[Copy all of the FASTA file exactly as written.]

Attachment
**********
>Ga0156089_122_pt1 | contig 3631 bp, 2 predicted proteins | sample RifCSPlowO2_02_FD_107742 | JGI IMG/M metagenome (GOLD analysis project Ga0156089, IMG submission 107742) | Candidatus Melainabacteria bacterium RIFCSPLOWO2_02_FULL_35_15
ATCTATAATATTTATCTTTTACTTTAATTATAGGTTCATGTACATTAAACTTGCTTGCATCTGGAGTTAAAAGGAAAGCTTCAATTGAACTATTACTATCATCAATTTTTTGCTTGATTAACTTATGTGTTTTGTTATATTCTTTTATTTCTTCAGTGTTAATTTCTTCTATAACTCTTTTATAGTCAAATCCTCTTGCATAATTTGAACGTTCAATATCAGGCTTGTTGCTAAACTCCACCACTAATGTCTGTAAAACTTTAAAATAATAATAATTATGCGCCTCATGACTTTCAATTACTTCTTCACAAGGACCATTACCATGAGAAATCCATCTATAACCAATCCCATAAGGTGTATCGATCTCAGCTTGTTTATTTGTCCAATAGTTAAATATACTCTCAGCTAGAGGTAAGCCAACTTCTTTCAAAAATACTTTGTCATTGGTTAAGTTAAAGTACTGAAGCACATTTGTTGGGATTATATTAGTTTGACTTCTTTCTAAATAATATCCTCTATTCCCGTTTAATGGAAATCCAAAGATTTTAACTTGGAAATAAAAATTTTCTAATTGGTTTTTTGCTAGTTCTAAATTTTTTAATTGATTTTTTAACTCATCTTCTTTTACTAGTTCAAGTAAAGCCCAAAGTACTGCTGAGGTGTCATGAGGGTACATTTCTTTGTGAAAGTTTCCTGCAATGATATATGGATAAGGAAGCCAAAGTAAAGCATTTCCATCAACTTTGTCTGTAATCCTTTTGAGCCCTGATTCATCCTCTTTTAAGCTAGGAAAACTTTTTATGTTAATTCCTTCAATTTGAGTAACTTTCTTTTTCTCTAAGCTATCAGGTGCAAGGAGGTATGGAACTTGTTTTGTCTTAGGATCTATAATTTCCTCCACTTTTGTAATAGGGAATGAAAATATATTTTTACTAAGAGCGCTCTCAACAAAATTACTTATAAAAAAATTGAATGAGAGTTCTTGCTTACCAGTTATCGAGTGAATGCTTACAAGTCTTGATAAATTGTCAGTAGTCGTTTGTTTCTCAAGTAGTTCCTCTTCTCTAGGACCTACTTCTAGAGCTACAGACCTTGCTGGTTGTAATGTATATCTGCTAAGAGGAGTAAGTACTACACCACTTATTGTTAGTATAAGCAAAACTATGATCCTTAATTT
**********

>Ga0156089_122_pt1 | contig 3631 bp, 2 predicted proteins | sample RifCSPlowO2_02_FD_107742 | JGI IMG/M metagenome (GOLD analysis project Ga0156089, IMG submission 107742) | Candidatus Melainabacteria bacterium RIFCSPLOWO2_02_FULL_35_15
ATCTATAATATTTATCTTTTACTTTAATTATAGGTTCATGTACATTAAACTTGCTTGCATCTGGAGTTAAAAGGAAAGCTTCAATTGAACTATTACTATCATCAATTTTTTGCTTGATTAACTTATGTGTTTTGTTATATTCTTTTATTTCTTCAGTGTTAATTTCTTCTATAACTCTTTTATAGTCAAATCCTCTTGCATAATTTGAACGTTCAATATCAGGCTTGTTGCTAAACTCCACCACTAATGTCTGTAAAACTTTAAAATAATAATAATTATGCGCCTCATGACTTTCAATTACTTCTTCACAAGGACCATTACCATGAGAAATCCATCTATAACCAATCCCATAAGGTGTATCGATCTCAGCTTGTTTATTTGTCCAATAGTTAAATATACTCTCAGCTAGAGGTAAGCCAACTTCTTTCAAAAATACTTTGTCATTGGTTAAGTTAAAGTACTGAAGCACATTTGTTGGGATTATATTAGTTTGACTTCTTTCTAAATAATATCCTCTATTCCCGTTTAATGGAAATCCAAAGATTTTAACTTGGAAATAAAAATTTTCTAATTGGTTTTTTGCTAGTTCTAAATTTTTTAATTGATTTTTTAACTCATCTTCTTTTACTAGTTCAAGTAAAGCCCAAAGTACTGCTGAGGTGTCATGAGGGTACATTTCTTTGTGAAAGTTTCCTGCAATGATATATGGATAAGGAAGCCAAAGTAAAGCATTTCCATCAACTTTGTCTGTAATCCTTTTGAGCCCTGATTCATCCTCTTTTAAGCTAGGAAAACTTTTTATGTTAATTCCTTCAATTTGAGTAACTTTCTTTTTCTCTAAGCTATCAGGTGCAAGGAGGTATGGAACTTGTTTTGTCTTAGGATCTATAATTTCCTCCACTTTTGTAATAGGGAATGAAAATATATTTTTACTAAGAGCGCTCTCAACAAAATTACTTATAAAAAAATTGAATGAGAGTTCTTGCTTACCAGTTATCGAGTGAATGCTTACAAGTCTTGATAAATTGTCAGTAGTCGTTTGTTTCTCAAGTAGTTCCTCTTCTCTAGGACCTACTTCTAGAGCTACAGACCTTGCTGGTTGTAATGTATATCTGCTAAGAGGAGTAAGTACTACACCACTTATTGTTAGTATAAGCAAAACTATGATCCTTAATTT